Saturday, July 17, 2010 2:01
(Source: Daily Record; Glasgow (UK))By Alan Carson
TOUGH guy Sam Childers turned from a fearsome drug dealer into a pistolpacking pastor ... and now he's gone Hollywood.
The 48-year-old abandoned his outlaw biker ways to follow a spiritual path, saving innocent children in war-torn Sudan. His fascinating story is coming to the big screen with Scots movie hunk Gerard Butler playing the lead.
Machine Gun Preacher is an adaptation of Childers' life story as told in his 2009 book, Another Man's War: The True Story Of One Man's Battle To Save Children In The Sudan.
Filming has started in Detroit and will move to South Africa.
Directed by Marc Forster - of Monster's Ball and Quantum Of Solace - it will be in cinemas in autumn next year. It tells of the Rev Sam's 12-year ght to rescue children from horri c violence in one of the world's most lawless areas.
Brutal warlord Joseph Kony and his rebels, the Lord's Resistance Army, terrorise thousands of innocent people in war-torn Sudan. They attack unsuspecting villages, burn all the houses, then torture, maim and kill the people.
About 50,000 children have been forced to join Kony's rebel army or sold to slave traders. The child soldiers are often forced to kill their parents or be killed themselves.
In 1992, Sam had ditched the motorcycle gang lifestyle of drinking, drugs and violence after finding God and was working on a volunteer construction project in Africa. Then the born-again Christian saw the body of a child blown up by a land mine.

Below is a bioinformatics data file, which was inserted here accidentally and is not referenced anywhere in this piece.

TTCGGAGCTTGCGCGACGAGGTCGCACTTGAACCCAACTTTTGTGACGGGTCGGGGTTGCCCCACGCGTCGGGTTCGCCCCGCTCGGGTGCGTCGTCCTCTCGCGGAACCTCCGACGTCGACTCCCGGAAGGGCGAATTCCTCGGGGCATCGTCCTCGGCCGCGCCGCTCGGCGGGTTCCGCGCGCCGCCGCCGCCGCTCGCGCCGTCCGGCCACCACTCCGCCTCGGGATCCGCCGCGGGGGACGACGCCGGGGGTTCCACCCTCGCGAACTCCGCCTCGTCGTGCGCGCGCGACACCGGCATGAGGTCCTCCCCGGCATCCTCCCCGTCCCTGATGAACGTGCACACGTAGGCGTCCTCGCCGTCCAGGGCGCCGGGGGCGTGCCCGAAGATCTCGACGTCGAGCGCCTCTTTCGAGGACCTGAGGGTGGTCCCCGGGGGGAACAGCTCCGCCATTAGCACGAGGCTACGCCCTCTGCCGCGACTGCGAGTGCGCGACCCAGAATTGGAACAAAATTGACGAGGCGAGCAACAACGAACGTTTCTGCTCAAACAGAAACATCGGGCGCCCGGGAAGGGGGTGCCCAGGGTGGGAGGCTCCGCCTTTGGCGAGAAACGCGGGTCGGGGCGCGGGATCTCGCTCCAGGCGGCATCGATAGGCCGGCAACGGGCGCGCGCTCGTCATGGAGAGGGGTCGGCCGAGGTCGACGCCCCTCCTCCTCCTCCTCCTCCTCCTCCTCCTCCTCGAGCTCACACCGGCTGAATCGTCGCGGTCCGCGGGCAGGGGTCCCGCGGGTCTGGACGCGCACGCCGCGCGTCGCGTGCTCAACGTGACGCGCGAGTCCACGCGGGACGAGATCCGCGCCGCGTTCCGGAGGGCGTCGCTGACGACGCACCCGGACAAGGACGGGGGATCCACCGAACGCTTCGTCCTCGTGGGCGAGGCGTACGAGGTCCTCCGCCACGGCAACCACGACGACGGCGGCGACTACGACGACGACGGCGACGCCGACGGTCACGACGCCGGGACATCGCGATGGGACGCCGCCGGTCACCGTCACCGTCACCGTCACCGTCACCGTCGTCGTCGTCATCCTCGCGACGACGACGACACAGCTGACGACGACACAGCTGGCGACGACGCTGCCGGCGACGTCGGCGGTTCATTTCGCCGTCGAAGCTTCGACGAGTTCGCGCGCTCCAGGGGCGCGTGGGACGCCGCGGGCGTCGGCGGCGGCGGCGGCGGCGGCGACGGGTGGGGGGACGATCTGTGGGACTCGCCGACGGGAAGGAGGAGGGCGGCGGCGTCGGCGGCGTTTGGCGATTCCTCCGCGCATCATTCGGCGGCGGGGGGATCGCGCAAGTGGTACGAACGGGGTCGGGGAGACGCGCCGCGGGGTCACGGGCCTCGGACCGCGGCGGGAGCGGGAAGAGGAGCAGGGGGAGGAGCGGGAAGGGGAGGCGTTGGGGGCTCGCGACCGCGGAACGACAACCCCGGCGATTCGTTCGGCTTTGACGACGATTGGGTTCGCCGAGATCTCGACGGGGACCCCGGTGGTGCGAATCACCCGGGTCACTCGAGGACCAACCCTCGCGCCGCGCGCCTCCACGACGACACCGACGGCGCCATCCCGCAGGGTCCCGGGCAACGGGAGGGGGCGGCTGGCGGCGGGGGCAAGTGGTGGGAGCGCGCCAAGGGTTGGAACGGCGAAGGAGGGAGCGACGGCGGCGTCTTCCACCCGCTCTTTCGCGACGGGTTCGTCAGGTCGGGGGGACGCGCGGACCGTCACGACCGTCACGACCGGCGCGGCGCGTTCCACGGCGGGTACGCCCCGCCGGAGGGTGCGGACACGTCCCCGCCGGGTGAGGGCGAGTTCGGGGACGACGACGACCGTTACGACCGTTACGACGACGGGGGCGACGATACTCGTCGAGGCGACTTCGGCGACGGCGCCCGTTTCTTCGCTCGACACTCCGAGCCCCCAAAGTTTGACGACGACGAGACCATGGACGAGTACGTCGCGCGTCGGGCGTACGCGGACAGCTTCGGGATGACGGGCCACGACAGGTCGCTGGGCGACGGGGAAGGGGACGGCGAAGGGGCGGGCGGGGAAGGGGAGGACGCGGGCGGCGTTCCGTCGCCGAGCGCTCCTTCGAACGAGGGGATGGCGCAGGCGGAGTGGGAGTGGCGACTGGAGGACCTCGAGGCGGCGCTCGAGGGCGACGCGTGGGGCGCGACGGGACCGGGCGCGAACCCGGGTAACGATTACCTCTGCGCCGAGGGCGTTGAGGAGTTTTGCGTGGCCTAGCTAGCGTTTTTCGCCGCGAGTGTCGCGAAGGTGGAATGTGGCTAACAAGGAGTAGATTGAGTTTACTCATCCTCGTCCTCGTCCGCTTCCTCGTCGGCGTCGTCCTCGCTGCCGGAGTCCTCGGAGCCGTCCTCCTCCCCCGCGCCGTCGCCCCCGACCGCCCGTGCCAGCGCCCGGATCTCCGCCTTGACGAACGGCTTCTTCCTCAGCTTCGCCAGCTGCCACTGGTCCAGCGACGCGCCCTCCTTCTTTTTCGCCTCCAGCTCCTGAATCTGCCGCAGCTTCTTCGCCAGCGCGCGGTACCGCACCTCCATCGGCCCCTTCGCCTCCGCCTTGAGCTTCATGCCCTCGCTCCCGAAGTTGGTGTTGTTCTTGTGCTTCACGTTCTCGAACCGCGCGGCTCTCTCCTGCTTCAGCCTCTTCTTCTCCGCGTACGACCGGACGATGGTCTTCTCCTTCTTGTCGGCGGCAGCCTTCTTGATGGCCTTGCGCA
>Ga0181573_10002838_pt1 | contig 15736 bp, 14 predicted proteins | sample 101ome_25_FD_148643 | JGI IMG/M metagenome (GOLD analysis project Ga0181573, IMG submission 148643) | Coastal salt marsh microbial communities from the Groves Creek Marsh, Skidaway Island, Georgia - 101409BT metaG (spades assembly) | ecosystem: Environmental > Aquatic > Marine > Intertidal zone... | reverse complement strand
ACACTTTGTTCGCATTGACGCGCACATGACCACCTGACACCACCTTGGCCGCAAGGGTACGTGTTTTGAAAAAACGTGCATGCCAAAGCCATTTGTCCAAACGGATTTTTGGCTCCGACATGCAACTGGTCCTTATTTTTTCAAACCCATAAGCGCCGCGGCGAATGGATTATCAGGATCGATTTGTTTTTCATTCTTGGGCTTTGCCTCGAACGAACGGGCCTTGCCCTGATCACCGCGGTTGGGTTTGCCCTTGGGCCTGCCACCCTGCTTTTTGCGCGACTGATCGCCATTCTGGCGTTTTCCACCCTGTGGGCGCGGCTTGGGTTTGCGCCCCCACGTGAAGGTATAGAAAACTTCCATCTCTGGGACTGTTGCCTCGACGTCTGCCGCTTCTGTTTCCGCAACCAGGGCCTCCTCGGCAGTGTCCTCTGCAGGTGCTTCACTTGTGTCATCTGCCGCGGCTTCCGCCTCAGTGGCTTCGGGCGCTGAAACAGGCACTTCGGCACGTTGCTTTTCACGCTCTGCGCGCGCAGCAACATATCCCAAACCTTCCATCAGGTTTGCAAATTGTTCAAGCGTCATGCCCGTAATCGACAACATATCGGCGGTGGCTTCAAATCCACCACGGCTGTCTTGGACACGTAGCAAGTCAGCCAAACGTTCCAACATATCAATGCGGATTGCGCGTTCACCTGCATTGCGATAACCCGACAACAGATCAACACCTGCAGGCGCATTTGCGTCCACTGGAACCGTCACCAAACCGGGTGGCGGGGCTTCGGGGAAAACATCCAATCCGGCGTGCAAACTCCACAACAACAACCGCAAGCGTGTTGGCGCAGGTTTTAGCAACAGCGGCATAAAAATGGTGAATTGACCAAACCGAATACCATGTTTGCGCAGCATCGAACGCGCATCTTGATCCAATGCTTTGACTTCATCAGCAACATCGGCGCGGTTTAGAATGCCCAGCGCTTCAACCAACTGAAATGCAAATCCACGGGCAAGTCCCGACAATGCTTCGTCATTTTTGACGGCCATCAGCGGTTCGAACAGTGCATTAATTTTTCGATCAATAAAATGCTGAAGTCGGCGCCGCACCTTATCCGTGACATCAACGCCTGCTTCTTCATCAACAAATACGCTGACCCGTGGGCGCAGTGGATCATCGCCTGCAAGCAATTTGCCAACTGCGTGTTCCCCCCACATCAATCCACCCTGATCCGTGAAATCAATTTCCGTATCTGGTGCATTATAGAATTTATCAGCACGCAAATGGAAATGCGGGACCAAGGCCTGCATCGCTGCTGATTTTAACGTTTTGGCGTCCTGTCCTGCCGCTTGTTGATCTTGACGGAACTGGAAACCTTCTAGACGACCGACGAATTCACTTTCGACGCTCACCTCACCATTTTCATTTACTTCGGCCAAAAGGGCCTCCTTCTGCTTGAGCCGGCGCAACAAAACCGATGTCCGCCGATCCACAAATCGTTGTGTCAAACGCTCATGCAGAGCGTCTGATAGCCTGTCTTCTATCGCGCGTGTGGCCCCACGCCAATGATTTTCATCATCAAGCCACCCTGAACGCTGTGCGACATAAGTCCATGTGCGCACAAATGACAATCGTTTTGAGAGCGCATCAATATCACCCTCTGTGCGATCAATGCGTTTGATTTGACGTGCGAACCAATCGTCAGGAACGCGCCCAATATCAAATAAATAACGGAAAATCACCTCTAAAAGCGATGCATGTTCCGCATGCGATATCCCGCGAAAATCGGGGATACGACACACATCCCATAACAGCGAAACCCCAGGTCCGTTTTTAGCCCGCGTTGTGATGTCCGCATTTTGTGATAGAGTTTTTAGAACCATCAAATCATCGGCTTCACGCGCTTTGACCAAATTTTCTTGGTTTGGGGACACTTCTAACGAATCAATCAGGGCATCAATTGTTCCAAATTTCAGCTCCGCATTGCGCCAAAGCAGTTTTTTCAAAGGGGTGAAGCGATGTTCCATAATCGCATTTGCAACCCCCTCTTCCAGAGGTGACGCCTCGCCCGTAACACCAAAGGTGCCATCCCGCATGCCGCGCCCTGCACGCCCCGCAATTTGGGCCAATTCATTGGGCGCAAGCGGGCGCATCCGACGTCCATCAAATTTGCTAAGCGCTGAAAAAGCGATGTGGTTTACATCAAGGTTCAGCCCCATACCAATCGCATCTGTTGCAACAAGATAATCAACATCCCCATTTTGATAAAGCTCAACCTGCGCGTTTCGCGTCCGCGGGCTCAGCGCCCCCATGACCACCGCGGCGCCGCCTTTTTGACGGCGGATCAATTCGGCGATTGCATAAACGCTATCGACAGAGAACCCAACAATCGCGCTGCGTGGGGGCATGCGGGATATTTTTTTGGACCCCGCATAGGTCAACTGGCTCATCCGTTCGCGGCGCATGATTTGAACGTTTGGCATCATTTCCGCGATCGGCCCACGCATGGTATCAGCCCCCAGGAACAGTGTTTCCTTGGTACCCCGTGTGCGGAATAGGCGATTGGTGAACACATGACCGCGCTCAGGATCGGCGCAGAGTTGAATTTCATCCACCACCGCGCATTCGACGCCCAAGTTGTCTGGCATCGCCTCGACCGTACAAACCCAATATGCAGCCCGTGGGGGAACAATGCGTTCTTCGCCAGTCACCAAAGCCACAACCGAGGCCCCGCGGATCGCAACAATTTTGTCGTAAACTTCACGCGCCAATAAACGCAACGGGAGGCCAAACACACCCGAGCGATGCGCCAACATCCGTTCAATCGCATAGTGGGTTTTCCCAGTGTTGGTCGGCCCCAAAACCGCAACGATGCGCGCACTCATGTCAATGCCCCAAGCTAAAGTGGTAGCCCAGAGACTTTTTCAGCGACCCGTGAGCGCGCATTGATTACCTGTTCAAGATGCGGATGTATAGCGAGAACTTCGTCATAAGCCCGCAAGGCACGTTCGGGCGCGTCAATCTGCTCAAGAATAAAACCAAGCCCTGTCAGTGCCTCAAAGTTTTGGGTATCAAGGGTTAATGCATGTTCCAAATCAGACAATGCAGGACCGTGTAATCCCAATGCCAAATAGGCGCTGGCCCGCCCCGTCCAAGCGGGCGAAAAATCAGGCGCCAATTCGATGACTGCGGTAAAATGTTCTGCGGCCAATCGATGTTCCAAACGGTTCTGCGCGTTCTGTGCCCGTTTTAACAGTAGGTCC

"It really messed me up," said Sam. "It changed my life."
Six years later, he was risking death in gunfights in the African bush while trying to rescue kidnapped youngsters. Sam, complete with giant muttonchop sideburns, fights on the front line of the war zone, at times sleeping in the bush with an AK- 47 on one side and a Bible on the other. He is determined to save as many kids as he can and put an end to Kony's reign of terror.
So far, Sam has rescued more than 1000. They get shelter, food, clothing, schooling and medical attention from the Angels of East Africa, an organisation he founded in 1998.
Around 700 of these war babies have been reunited with their families. Scores more live in the three orphanages Sam has built. Sam said: "When the kids, some as young as seven, are kidnapped, they get divided up. Girls become sex slaves, some boys become fighters and the weak ones are killed in front of the others to create fear. When we get them, they are very traumatised. One boy in our care had been forced to kill more than 30 people by the time he was 11. It takes a lot of work to get these kids, who have been surrounded by death, into the mind-set that violence is not the solution for everything. Recovery is slow and trying, but eventually they start to behave like children again. They just need love."
Some children have had arms hacked off with machetes, others their ears sliced off or tongues removed. But for many, Sam is their saviour. He said: "When I founded the Angels, I knew we wanted to open an orphanage for the children who didn't have parents because of the fighting in Sudan and Uganda. But I started simple, sleeping on a grass mat and a sheetof mosquito netting, with a machine gun by one side and a Bible by the other. I never dreamed that God would take me to that point. Since then, I've been ambushed many times. They've tried to assassinate me. This is a war zone. There is a chance of being killed."